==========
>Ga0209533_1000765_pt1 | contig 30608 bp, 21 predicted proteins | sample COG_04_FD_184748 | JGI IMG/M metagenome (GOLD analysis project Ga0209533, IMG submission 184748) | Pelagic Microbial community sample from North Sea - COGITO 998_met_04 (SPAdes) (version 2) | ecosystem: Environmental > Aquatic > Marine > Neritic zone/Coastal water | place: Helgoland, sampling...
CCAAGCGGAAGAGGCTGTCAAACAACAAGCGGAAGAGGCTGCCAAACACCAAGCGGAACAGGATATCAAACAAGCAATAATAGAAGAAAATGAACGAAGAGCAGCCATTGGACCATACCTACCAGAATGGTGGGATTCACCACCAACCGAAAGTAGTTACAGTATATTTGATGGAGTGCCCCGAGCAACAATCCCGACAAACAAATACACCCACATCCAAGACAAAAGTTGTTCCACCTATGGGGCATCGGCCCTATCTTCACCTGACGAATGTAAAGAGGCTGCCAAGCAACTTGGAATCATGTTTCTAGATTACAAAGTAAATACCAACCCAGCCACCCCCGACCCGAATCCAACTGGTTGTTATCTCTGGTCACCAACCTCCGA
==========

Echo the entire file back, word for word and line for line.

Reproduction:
>Ga0209533_1000765_pt1 | contig 30608 bp, 21 predicted proteins | sample COG_04_FD_184748 | JGI IMG/M metagenome (GOLD analysis project Ga0209533, IMG submission 184748) | Pelagic Microbial community sample from North Sea - COGITO 998_met_04 (SPAdes) (version 2) | ecosystem: Environmental > Aquatic > Marine > Neritic zone/Coastal water | place: Helgoland, sampling...
CCAAGCGGAAGAGGCTGTCAAACAACAAGCGGAAGAGGCTGCCAAACACCAAGCGGAACAGGATATCAAACAAGCAATAATAGAAGAAAATGAACGAAGAGCAGCCATTGGACCATACCTACCAGAATGGTGGGATTCACCACCAACCGAAAGTAGTTACAGTATATTTGATGGAGTGCCCCGAGCAACAATCCCGACAAACAAATACACCCACATCCAAGACAAAAGTTGTTCCACCTATGGGGCATCGGCCCTATCTTCACCTGACGAATGTAAAGAGGCTGCCAAGCAACTTGGAATCATGTTTCTAGATTACAAAGTAAATACCAACCCAGCCACCCCCGACCCGAATCCAACTGGTTGTTATCTCTGGTCACCAACCTCCGA